Whiplash – What Can You Do to Help?

Whiplash is really a slang term for the rapid back and forth whipping of the head on the neck, usually associated with motor vehicle accidents. The title “Whiplash Associated Disorders”, or WAD, describes it best because it includes ALL of the MANY signs and symptoms of the disorder. WAD basically comes in three sizes based…

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Can a Low-Speed Crash Cause a Brain Injury?

There is certainly a lot of interest in concussion these days between big screen movies, football, and other sports-related injuries. Concussion, traumatic brain injury (TBI), and mild traumatic brain injury (mTBI) are often used interchangeably. Though mTBI is NOT the first thing we think about in a low-speed motor vehicle collision (MVC), it does happen.…

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Whiplash – What Exercises Should I Do? (Part 2)

Last month, we looked at the VERY important deep neck flexor muscles. As promised, this month, we will cover exercises to work the deep neck extensors. Since the 1990s, the deep neck flexors have been getting most of the attention as being the “missing link” in rehab of the neck after whiplash. As important as…

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Whiplash – What Exercises Should I Do? (Part 1)

Whiplash, or “Whiplash Associated Disorders” (WAD), results from a sudden jarring motion, often from a car crash that occurs too fast for someone to voluntarily “brace” themselves. This is because the whole “whiplash cycle” is over within 300msec, and we cannot contract a muscle faster than 700-800 msec. Other injury factors include: the type and…

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Whiplash – What Can I Expect?

Whiplash, or “Whiplash Associated Disorders” or WAD, is the result of a sudden “crack the whip” of the head on the neck due to a slip and fall, sports injury, a violent act, or most commonly, a motor vehicle collision (MVC), particularly a rear-end collision. In describing “what can I expect” after a whiplash injury,…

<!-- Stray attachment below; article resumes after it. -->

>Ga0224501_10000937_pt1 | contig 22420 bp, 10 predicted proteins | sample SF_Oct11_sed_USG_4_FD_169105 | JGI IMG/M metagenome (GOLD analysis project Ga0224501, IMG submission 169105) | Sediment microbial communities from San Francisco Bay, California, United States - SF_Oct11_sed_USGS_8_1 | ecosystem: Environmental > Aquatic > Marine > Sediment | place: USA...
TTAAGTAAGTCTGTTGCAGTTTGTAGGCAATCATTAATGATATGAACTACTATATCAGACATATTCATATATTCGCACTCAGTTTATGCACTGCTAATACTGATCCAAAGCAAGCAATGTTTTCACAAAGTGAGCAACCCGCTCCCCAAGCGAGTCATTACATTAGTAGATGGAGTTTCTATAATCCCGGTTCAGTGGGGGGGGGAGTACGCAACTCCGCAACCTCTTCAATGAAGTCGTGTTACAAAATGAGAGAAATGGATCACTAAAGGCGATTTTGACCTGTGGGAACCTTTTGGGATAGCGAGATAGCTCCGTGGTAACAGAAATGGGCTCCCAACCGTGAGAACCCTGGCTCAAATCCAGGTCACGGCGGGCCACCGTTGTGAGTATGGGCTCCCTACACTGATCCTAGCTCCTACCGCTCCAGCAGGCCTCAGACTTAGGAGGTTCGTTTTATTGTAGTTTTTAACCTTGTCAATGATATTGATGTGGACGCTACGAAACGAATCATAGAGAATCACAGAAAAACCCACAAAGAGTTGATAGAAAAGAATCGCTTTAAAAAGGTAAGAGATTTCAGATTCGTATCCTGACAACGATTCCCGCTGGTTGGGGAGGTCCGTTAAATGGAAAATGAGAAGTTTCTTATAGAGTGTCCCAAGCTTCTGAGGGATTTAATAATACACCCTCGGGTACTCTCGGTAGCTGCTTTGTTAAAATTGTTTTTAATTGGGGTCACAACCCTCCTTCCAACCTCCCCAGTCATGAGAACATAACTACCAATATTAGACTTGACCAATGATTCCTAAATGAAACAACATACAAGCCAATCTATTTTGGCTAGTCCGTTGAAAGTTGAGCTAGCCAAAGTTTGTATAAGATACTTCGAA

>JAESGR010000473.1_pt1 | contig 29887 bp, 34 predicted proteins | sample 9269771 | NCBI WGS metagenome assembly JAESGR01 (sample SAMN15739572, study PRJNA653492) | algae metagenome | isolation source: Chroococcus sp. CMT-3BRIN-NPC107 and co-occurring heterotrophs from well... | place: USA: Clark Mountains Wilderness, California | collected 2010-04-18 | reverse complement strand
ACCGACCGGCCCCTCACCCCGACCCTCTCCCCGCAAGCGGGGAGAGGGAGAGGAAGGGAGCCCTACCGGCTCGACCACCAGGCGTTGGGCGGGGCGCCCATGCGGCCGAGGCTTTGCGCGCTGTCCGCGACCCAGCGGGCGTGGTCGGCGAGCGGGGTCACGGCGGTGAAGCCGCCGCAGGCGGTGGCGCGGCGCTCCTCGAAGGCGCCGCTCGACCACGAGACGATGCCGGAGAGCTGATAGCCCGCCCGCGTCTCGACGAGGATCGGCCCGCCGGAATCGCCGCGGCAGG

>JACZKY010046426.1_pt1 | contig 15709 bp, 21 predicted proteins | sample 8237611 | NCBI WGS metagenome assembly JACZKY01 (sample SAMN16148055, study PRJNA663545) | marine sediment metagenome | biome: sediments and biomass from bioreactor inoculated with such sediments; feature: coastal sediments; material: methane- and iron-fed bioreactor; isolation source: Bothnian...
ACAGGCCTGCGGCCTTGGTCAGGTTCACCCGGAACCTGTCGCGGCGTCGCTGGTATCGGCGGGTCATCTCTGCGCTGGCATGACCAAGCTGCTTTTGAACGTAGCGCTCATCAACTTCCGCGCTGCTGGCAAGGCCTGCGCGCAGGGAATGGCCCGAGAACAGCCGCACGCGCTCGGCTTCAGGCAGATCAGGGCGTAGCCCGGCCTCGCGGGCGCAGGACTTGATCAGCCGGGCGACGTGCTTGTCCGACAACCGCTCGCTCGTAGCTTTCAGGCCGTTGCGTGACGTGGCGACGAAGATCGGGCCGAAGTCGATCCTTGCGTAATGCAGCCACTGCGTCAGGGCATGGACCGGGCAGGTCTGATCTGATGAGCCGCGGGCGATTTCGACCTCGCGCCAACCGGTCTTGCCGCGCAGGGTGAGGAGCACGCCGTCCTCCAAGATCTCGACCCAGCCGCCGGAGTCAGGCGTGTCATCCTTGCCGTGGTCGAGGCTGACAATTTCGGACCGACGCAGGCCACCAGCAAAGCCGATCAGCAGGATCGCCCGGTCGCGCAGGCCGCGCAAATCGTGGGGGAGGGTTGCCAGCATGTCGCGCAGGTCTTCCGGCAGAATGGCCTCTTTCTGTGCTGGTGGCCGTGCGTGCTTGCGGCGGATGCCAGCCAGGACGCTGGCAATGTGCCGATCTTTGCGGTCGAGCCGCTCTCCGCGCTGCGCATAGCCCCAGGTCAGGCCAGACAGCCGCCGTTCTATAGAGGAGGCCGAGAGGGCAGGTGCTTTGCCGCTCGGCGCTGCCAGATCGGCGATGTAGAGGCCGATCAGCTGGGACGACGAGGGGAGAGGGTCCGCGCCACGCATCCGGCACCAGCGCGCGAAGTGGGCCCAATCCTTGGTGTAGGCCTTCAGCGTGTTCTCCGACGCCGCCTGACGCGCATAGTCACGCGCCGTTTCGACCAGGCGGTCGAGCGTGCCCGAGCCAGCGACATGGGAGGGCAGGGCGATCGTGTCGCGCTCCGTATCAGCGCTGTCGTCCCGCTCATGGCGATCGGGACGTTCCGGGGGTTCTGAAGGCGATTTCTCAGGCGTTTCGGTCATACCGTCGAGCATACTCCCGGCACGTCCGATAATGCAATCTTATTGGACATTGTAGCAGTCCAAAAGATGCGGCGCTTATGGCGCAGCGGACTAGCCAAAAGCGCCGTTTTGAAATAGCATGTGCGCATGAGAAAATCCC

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Can Chiropractic Help My Concussion?

Whiplash Associated Disorders (WAD) is the appropriate terminology to use when addressing the myriad of symptoms that can occur as a result of a motor vehicle collision (MVC). In a recent publication in The Physician and Sportsmedicine (Volume 43, Issue 3, 2015; 7/3/15 online:1-11), the article “The role of the cervical spine in post-concussive syndrome”…

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How Can I Get Hurt in a Low-Speed Crash?

Whiplash – or perhaps most accurately, “whiplash associated disorders” (WAD) – is a term that is applied to the MANY different types of injuries that can occur at the time of an automobile collision. The cervical spine includes bon y structures, ligaments (that hold bones tightly together), tendons (that attach muscles to bones), nerves (that…

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Whiplash – “What Can I Do to Help Myself?”

Whiplash or whiplash associated disorders (WAD) is a commonly used term for an acceleration-deceleration force applied to the neck often occurring in car crashes but may arise from a slip and fall, a diving accident, or other traumatic injury. The net result is an injury to muscles, ligaments, joints, and/or nerves in the cervical spine…

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Whiplash – “What’s Happening in My Head?”

Whiplash or WAD (whiplash associated disorders) are terms usually linked with car crashes and neck injuries, but what about when a head injury or traumatic brain injury (TBI) occurs alongside a WAD? Our brains are suspended by ligaments inside the skull from which many nerves branch off and exit the skull through small holes (“foramen”)…

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Whiplash – “Will This Ever Get Better?”

Whiplash (or WAD – whiplash associated disorders) can be defined by a sudden movement of the head and neck beyond its normal range of motion resulting in pain and stiffness and less often, numbness and tingling in the arms and hands. Prognosis is a term associated with a predicted outcome of a condition with the…

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